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The legend of Minden Cemetery’s red tombstone

by Minden Press-Herald

It’s late at night and as we sit on the bank of Dorcheat Bayou near the bridge on La. Hwy. 162 west of Sibley, we spy a light downstream. Is it a fisherman trying his luck or the ghost of a hobo who fell into the bayou and drowned when he tried to jump aboard a moving train in the early 1920s?

Legend says the penniless vagabond still searches for the small cloth satchel containing his meager belongings which went into the dark waters with him.

Again, the night is very dark as the car moves slowly along Bayou Avenue. Some tombstones in Minden Cemetery shine a ghostly white; others blend their granite gray with the night. Suddenly, one of those darker headstones is drenched in red.

There appears to be blood on the tombstone, and the vehicle comes to a quick stop. The red is still visible, but there’s no reason to exit the car and walk into the cemetery. A cold wind will blow, summer or winter, and the blood will disappear. Every time.

Halloween. At no other time of the year do we hear more stories of ghosts, goblins and supernatural activity.
Minden and its environs is no different, reporting its share of unexplainable incidents which, in many cases, bring a sizeable crop of goose bumps.

Most stories have at least a modicum of fact around which the incident is woven. Some, though, are figments of imagination and the stuff for scary campfires. Truth or fiction? It doesn’t seem to matter.

“I haven’t heard the story about the hobo, but it’s a good one that’s traditional,” John Agan, official historian for Webster Parish, said. “There’s something about coming back to a railroad looking for stuff that makes a good story.”

Agan does know the story surrounding the alleged bloody tombstone at Minden Cemetery. Although the tale seems to have lost much of its eerie attraction over the years, it was a very popular site for cruising couples in the 1950s and 60s, he said.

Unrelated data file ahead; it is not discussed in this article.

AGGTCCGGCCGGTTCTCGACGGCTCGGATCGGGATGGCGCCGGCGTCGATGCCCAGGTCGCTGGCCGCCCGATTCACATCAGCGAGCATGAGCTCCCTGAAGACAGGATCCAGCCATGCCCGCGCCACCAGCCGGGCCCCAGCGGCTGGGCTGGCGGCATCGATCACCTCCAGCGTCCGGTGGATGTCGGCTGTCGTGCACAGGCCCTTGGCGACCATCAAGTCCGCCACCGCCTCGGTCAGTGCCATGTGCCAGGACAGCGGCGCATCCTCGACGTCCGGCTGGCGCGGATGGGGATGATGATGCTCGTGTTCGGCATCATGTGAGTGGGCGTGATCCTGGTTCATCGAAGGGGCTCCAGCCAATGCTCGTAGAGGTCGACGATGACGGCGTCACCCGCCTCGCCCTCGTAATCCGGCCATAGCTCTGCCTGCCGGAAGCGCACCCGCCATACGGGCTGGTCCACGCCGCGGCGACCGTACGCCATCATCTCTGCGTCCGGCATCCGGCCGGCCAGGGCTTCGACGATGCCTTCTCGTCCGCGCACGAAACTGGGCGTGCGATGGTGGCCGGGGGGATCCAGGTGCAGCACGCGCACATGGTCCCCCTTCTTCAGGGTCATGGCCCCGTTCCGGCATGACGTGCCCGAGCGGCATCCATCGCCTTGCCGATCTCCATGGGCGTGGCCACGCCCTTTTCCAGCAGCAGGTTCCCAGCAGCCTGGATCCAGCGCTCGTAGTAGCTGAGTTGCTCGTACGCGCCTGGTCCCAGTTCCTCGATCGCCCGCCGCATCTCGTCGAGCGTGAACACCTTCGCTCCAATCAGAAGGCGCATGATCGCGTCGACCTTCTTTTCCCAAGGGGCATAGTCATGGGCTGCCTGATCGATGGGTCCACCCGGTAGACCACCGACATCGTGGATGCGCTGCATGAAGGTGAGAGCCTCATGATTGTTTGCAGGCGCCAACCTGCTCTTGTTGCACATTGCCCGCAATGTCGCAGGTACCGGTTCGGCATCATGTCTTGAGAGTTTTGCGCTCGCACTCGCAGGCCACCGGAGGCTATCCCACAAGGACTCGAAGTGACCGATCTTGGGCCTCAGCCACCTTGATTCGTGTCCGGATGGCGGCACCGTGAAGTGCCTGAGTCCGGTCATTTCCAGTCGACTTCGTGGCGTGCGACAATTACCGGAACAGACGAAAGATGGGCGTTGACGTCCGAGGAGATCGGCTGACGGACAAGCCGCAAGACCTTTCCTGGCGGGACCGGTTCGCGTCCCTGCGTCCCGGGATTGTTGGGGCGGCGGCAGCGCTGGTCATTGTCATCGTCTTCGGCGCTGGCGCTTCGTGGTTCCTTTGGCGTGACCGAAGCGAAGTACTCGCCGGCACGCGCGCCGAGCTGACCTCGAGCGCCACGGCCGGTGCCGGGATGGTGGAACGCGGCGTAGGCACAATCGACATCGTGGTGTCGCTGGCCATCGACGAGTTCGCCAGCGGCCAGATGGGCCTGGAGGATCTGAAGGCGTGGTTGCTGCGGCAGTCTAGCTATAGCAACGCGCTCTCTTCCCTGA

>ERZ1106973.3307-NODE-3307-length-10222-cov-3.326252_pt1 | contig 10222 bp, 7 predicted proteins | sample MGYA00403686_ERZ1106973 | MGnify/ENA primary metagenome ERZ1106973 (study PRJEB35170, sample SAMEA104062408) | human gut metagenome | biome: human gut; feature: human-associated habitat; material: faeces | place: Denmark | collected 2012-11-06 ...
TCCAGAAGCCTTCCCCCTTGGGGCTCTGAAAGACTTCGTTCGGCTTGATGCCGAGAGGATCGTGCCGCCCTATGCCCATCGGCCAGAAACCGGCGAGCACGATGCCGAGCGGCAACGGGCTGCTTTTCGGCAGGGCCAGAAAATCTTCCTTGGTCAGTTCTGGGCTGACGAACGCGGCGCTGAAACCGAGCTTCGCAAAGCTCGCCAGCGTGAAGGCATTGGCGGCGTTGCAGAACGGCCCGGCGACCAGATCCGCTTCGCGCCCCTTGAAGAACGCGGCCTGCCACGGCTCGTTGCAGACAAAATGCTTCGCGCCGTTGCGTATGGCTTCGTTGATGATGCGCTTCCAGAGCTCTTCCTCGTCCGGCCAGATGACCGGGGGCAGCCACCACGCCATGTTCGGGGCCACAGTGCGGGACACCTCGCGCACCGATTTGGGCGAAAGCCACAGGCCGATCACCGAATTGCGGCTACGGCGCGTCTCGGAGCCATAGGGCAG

“It was very long lasting. In fact, there was a discussion about it last week on a Facebook site. It definitely took place,” Agan said.

Speculation on the phenomenon’s light source ranged from a flying red horse advertising symbol at a petroleum bulk plant located just off Shreveport Road to the sign on Coca-Cola Bottling Company of Minden and even the sign on a bowling alley located off Bayou Avenue, Agan said.

“Which light it was I’m not sure, but there was a tombstone that reflected it. Whose was it? One story was that it belonged to a girl who had committed suicide; another said the tombstone itself had a streak in it that reflected red,” Agan said.

When it comes to the paranormal, we believe what we want. Many supernatural stories are well known while others are mysteriously absent from local lore, like the stories surrounding a group of Southern soldiers buried in a common grave in the old Minden Cemetery.

A group of Confederate soldiers is there, troops who died of wounds received at the Battle of Mansfield (a.k.a., Battle of Sabine Crossroads) April 8, 1864. No markers identified their resting place until the Daughters of the Confederacy erected gravestones March 25, 2008.

On 21 of the 22 markers are the words, “Unknown Soldier, CSA, 1864.” One headstone identifies Thomas L. Anderson, Pvt. Co. I, 31 Texas Cavalry, born 1828, died 1864. But Pvt. Anderson doesn’t rest with the others in the trench grave. His body was shipped home, wherever home was.

After the soldiers were buried, legend claims on the night of every April 8, ghostly voices could be heard coming from the historic cemetery. Residents of nearby neighborhoods say what was being said wasn’t clear.

But a Civil War veteran who reportedly visited the grave just after the turn of the 20th century later swore to his relatives that late one evening he heard a voice claiming to be Pvt. Anderson calling the roll of the unknown. The visitor said Anderson’s voice was clear. The responses were not.

Since 2008, the voices have been silent. Although no names have been attached to the grave markers, some say the soldiers are satisfied just to have a tombstone even if they remain known only to their Maker.

“That’s one I’ve never heard before, but it fits in a lot of ways because of Minden’s connection with the war,” Agan said. “We know one body was identified and returned because there’s a letter on file at the library from a lady who was grateful he was sent back.”

But, he added, there’s no way of knowing if the families of any of the others received any kind of notification.
Agan said ghost stories are associated with many communities. Some, like the unexplained light at Crossett, Ark., have made the area famous, in a ghostly sense. Unfortunately, there’s no single story which has stood the test of time and made a lingering mark on this area.

“There are ghost stories from people who have seen them in their houses, but they never tell anyone,” Agan said.

“We have no long, enduring ghost story here.”

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